The Changing Face of Madonna di Campiglio

In December 2011 a dream became a reality when the Pinzolo Campiglio Express slid open its doors for the first time. I remember when it used to take forty minutes to drive through the centre of Madonna di Campiglio to the Grosté cabin lift on the far side; two two-seater chair lifts ground their way to the top of Grosté side by side, each as slow as the other; a pylon in the middle of the piste had to be negotiated on the way down to Marilleva and Folgarida and a large blue and yellow cable car took skiers, fifty at a time, to the top of Cinque Laghi.

Despite the well-linked runs and the fact I could access all the slopes from the nearest lift, Spinale, sometimes it was necessary to go directly to the nursery slopes at Campo Carlo Magno beyond Grosté. There was only one road through the town and everyone was trying to fight their way through the traffic to one of five main lifts that descended into the town strung along the valley.

When the Galleria, a long tunnel that by-passed the town, was opened the journey to Grosté took a mere ten minutes. Ski buses could keep to their timetables and skiers could move freely round the resort during the day and stroll along the pedestrianised main street during the evening.

The old-fashioned metal chair lifts were gradually replaced by four and six-seater padded chairs with covers to shield skiers from inclement weather and finally the Cinque Laghi cable car gave way to a cabin lift. I was sad to see it go because it meant there was now a steady stream of passengers to the top whereas before there was a fifteen minute gap between the arrival of a cable car and a few minutes’ wait was rewarded by an empty piste. The addition of a new run at the summit has now eased the increasing pressure.

As these changes were taking place my own skiing was improving and I had progressed from the long easy blue runs through the interesting reds to the beginners’ blacks and finally the true blacks, Miramonti and Amazzonia with the occasional heart-stopping dash down the steepest run, Direttissima. I was ready to move on from the beautifully groomed tree-lined slopes of Madonna di Campiglio to new challenges. Marilleva and Folgarida, both linked by a red run to Campiglio offered more variety and I often made my way there to practise on the two long black pistes, one in each resort.

When I was ready to widen my skiing experience I began to look further afield and turned my attention to Pinzolo, twenty minutes on the public bus down the mountain. The ski bus brought skiers up to Campiglio from Pinzolo and took them back in the evening but for some reason I never fathomed it did not take skiers down to Pinzolo from Campiglio. When I finally got round to dragging myself and my skis to the nearest bus stop it was so worth the effort that it became a regular feature of my stays in Campiglio. The slopes, mostly red, were carved out of a different terrain and some of the reds would have been designated black in Campiglio. Two good blacks gave me the adrenalin buzz I was seeking and when Dolomitica Star was opened in December 2010 I was ready to sweep down this long, steep black from the summit, Doss del Sabion, to the bottom of the new cabin lift, Tulot, in Carisolo.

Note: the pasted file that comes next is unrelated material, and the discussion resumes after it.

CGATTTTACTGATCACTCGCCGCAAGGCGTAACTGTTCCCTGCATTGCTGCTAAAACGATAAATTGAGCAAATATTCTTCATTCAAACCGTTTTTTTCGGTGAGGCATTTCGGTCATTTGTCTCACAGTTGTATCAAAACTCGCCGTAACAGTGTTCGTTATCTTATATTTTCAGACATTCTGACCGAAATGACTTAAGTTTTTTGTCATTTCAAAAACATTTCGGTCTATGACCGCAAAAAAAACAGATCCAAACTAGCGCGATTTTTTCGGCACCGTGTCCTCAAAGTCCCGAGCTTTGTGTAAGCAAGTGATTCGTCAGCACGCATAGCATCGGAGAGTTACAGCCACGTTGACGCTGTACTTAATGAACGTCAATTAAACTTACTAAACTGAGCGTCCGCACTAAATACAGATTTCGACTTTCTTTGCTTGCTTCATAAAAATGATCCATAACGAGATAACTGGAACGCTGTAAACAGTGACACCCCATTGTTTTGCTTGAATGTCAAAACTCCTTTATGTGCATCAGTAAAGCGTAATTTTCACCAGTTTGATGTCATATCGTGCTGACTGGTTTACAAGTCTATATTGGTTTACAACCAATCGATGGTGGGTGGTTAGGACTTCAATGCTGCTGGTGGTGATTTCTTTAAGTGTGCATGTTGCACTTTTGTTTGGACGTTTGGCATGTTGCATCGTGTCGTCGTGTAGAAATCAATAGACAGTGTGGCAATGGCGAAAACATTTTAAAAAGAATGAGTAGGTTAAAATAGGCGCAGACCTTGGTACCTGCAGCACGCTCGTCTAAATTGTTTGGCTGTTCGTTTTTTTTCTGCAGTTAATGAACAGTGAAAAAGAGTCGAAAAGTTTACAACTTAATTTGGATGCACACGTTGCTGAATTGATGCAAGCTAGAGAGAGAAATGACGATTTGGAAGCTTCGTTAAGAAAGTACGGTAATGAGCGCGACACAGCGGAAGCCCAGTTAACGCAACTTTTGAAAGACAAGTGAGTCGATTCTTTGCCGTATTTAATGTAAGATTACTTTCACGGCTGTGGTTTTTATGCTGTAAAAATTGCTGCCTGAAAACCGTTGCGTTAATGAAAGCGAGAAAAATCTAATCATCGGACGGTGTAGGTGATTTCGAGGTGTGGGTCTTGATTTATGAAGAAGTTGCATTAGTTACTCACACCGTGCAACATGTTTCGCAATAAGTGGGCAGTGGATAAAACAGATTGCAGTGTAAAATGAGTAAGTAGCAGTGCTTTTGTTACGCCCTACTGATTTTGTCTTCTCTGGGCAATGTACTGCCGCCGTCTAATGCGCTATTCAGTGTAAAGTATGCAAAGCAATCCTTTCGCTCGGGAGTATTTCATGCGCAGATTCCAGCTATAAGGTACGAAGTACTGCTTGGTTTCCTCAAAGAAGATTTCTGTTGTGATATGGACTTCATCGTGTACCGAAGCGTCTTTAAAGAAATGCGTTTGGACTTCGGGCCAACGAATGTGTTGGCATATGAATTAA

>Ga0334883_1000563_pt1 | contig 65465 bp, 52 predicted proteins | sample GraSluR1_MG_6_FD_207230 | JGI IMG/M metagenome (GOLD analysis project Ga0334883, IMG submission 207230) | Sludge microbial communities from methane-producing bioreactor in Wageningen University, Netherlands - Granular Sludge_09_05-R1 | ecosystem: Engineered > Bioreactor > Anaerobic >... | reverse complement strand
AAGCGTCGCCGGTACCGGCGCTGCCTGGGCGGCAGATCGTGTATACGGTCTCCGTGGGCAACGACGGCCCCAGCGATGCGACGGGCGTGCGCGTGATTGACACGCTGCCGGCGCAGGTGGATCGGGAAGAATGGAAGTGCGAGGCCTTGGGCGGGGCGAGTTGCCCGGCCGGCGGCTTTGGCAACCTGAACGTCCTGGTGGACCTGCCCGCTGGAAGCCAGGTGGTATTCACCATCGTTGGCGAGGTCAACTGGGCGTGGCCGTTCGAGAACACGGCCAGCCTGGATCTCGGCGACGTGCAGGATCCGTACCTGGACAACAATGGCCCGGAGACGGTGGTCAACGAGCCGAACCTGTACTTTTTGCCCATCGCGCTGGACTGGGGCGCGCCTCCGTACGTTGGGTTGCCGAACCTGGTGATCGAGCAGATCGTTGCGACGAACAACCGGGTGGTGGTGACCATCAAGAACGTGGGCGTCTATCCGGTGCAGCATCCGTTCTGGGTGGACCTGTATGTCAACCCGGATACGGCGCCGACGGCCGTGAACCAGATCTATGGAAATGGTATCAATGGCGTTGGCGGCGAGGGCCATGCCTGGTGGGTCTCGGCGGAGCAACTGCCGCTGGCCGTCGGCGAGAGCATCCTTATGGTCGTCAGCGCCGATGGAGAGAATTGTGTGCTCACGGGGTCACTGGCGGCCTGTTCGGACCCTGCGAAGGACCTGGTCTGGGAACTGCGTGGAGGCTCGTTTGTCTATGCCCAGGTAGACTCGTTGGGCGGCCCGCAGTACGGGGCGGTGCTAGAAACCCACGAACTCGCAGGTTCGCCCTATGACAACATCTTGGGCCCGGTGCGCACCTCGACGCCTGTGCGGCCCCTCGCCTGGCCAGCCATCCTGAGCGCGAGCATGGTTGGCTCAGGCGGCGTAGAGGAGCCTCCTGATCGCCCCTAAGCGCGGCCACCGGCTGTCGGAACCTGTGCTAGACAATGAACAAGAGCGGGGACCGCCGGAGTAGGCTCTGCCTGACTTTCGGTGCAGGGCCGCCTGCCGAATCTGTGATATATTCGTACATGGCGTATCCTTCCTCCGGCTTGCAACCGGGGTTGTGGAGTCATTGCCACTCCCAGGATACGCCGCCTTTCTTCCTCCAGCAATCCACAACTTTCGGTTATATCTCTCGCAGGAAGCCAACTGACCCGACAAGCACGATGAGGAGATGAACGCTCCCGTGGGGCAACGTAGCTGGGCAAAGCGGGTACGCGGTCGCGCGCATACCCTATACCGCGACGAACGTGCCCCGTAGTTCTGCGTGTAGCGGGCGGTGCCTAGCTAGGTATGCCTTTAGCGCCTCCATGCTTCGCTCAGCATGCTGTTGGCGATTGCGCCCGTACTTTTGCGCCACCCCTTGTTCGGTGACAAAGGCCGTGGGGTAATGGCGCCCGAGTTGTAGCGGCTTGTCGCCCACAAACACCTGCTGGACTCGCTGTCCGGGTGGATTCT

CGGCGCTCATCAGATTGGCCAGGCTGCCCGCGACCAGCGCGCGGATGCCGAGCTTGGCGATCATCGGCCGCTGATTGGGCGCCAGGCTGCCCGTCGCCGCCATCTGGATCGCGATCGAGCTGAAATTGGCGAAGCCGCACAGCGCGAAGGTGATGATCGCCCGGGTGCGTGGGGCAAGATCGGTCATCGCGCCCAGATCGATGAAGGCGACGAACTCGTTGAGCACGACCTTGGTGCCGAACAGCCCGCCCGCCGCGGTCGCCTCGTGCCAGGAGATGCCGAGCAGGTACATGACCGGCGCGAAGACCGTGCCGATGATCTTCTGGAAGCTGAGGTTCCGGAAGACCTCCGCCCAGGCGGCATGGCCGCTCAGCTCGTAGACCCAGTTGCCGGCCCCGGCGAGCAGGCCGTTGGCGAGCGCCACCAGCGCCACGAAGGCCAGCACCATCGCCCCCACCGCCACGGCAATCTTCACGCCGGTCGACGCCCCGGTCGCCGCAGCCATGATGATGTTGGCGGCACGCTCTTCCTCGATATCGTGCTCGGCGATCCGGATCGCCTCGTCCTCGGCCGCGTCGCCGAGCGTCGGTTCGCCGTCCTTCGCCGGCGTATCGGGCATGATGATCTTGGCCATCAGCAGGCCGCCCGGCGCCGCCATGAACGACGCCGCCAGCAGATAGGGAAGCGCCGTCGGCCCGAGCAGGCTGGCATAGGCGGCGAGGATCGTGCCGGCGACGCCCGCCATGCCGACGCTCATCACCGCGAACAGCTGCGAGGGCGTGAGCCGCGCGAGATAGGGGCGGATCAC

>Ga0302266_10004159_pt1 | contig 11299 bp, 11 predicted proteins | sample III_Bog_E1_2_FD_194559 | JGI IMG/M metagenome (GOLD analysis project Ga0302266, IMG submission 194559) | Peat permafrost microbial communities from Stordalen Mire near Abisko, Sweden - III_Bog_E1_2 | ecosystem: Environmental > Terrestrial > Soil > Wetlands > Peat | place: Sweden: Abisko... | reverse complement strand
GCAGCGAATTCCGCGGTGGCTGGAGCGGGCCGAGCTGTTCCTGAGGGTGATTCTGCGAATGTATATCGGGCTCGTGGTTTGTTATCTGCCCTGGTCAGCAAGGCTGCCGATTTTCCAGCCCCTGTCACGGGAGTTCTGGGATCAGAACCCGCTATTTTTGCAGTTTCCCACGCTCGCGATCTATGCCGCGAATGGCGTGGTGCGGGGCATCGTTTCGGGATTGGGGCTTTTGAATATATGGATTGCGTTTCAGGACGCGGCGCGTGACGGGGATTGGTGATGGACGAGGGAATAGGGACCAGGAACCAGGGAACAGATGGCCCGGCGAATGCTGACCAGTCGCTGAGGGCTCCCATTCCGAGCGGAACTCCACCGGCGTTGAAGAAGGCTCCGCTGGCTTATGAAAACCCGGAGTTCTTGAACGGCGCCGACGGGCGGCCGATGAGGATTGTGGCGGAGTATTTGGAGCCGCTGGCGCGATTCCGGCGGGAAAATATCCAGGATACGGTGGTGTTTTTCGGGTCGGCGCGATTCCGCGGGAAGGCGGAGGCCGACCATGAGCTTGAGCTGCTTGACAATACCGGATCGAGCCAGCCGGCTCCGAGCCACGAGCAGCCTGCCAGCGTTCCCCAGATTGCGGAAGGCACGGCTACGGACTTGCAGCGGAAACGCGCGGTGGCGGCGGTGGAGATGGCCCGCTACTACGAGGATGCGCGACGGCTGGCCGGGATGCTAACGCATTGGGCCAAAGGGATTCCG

In December 2011 a new cabin lift will open and the slopes of Pinzolo will be a sixteen minute journey away on the Pinzolo Campiglio Express. This three-stage lift will have a station on the roof at the entrance to the Galleria. The building below will house all the emergency services a medical centre and a multi-story car park. The cabin lift continues from the Galleria (Colarin station) to the slopes on Cinque Laghi from where it is possible to ski all the runs in Campiglio and to get across to Marilleva and Folgarida.

I will be going the other way, to Pinzolo, going down the valley, passing through the station at Plaza and then ascending to Pinzolo where it will arrive at the bottom of the Brenta chair lift. This chair lift goes to the top of the Brenta run and also the top of a blue run from which the whole resort can be skied.

So Campiglio is changing again. Skiers will be able to access the slopes without entering the town. Vehicles can be parked in the new multi-story car park at the entrance to the Galleria, ski passes can be purchased at the new ticket office, drinks will be available at the bar and skis can be stored there at the end of the day.

Behind this sophisticated veneer of modern technology the chic, Italian resort remains intact, although after many years of being considered exclusively Italian it is developing into a modern, cosmopolitan ski area as it embraces different nationalities. Nevertheless, the charm of this pretty town, overlooked by the stunning Brenta Dolomite Mountains, continues to delight its visitors. Have they managed to combine the best of both worlds? Time will tell.




Author: Valery Collins, © 2013